Throughout the stresses and intricacies of everyday life, Japanese culture has developed many ways to alleviate, reduce, and manage these complex feelings. Easing the mind through experiences meant to enrich you both culturally and spiritually has been one technique used for generations to address this issue. Whether it is spending time in a temple to establish a connection to the spiritual, walking amongst the peaceful serenity of nature, capturing the essence of beauty within objects, or sharpening the abilities of your five senses, these experiences have allowed countless people over the years to realign themselves internally and find comfort. Tochigi Prefecture is home to many such experiences that will help enrich you both spiritually and culturally while providing a sense of wellness to those looking to calm the noise of our busy modern-day world.
Meditation Beads and Sutra Copying at Chuzenji Temple
Chuzenji Temple was founded in 784 CE by the monk Shoudou Shounin alongside Lake Chuzenji, which draws its name from the temple itself. However, although the lake may have been called something similar to its current name as early as 1691, the first concrete evidence of it being officially referred to as Lake Chuzenji comes from an elementary school textbook dating back to 1887. The temple is a branch temple of Nikko Rinnoji Temple, which is found adjacent to Nikko Toshogu Shrine and is included in the UNESCO World Heritage site of the Shrines and Temples of Nikko. The main deity enshrined within the temple is the eleven-faced, one-thousand-armed statue of the Buddha of mercy—Kannon. This particular statue of Kannon is said to have been personally carved by the founder of Chuzenji Temple, Shoudou Shounin, from a Japanese katsura tree after he saw a vision of the deity on a lake during a pilgrimage. The tree itself still stands to this day, welcoming pilgrims wishing to receive divine blessings from the deity to help them in their daily lives.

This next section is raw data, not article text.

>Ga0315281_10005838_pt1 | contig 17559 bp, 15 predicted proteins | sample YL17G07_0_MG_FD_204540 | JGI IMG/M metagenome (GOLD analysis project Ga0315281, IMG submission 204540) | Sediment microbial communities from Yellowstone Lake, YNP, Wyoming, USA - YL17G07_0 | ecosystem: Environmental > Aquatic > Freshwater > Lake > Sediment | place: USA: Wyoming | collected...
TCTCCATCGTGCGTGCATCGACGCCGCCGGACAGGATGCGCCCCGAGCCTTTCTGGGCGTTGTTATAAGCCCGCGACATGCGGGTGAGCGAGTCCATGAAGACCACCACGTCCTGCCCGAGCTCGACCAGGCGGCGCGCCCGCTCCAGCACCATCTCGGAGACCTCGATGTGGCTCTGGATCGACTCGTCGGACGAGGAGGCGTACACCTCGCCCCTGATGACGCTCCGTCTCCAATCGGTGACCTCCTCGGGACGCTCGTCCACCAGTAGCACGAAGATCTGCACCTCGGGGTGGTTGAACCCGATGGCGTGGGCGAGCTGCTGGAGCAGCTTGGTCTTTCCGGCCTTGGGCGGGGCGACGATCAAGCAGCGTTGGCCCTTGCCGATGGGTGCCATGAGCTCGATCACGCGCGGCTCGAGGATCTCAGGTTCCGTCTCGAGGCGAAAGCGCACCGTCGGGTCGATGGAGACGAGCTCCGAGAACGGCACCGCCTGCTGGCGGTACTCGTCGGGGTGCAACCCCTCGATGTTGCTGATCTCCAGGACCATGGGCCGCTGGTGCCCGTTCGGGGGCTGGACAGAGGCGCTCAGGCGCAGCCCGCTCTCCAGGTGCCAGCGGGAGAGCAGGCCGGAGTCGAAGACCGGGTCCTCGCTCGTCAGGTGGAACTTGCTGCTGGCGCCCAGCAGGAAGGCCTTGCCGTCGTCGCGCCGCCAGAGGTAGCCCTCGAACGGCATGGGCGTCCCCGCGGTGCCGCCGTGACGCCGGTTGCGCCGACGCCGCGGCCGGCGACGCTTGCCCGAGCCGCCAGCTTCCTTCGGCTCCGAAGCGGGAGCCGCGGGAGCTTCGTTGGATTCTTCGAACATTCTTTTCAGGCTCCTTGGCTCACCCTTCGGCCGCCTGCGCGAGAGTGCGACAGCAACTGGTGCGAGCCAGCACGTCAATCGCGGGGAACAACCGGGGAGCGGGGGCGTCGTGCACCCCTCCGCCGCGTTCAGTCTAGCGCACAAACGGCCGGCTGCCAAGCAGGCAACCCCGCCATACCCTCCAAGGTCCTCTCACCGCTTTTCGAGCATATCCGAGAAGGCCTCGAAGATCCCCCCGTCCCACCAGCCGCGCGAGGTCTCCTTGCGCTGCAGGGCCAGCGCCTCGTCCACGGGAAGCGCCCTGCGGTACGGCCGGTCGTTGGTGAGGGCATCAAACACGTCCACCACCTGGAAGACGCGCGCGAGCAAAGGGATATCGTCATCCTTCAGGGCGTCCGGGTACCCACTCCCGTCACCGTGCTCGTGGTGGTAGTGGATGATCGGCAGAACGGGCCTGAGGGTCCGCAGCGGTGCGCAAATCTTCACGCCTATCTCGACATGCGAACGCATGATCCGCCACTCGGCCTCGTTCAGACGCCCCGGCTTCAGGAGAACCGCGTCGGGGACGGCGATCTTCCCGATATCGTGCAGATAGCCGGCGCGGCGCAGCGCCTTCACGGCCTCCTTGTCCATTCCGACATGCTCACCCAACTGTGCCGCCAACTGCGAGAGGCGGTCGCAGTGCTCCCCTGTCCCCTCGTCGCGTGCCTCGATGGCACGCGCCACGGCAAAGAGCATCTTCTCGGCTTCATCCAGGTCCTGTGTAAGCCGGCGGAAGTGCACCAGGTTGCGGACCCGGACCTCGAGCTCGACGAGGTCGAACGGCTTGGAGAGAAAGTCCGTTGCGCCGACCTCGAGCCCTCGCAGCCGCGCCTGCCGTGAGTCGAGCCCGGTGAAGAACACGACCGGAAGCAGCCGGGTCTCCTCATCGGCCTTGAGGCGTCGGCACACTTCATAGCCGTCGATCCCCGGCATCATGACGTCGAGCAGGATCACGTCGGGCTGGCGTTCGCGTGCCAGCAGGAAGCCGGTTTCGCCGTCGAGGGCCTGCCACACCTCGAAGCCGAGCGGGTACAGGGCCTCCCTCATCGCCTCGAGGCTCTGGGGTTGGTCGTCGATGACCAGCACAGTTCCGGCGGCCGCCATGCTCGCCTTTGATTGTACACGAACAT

For those wishing to take the next path on their journey of mindfulness after exploring the majestic temple grounds and admiring the incredible pieces of art found throughout the complex, the monks at the temple also provide various activities to help alleviate the stress of visitors. Two of the activities offered by the temple's monks are meditation bead making and sutra copying.
Buddhist meditation beads, also known as mala beads, are used in rituals performed in both Hinduism and Buddhism and have been utilized for thousands of years to enhance one's focus during meditation. Depending on the length of the accessory being made, the total number of beads used can vary, but they always include one bead that is significantly larger than the rest to serve as a center and hold the energy manifested during a meditation session. These beads are commonly worn during practices that promote mindfulness, such as meditation or yoga, and are believed by many to create a focal point on your body to ground yourself and open your mind to the realm of the spiritual.
The actual process for creating the meditation beads is relatively quick. The most time-consuming part of the experience is usually selecting the size of the accessory as well as the color of the beads you wish to attach to it. There are no restrictions on the colors used for meditation beads, so the monks generously offer a whole range of colors, from subtle earth tones to vivid pinks, metallic blues, and turquoise greens. After you have finished selecting the color of your beads and have threaded them onto the string provided, one of the monks at Chuzenji Temple will gladly take over and ensure that the meditation beads are properly tied and fitted to your wrist.
Before departing the temple, a monk will carefully present the beads you've skillfully crafted upon a homa-mandala, also known as a homa fire altar. There, a sacred ceremony unfolds, invoking blessings from the temple's enshrined deities. This ritual imbues the beads with a potent essence, transforming them into a formidable instrument for your mindfulness journey.
In addition to the creation of Buddhist meditation beads, for those wishing to continue on their journey of mindfulness, Chuzenji Temple also offers the practice of Buddhist sutra copying. Sutra copying is a practice that first originated in China before making its way to Japan, with the first recorded example being from 673 C.E. The act of sutra copying is a central ritual in many manifestations of Buddhism and is considered an act of piety and devotion in one's quest for enlightenment. The practice also has meditative properties, as the concentration and attention required to write Japanese characters for extended periods is an excellent way to focus and center oneself mentally. Through the act of sutra copying, many people are able to enter a meditative state, similar to those reached through chanting rituals.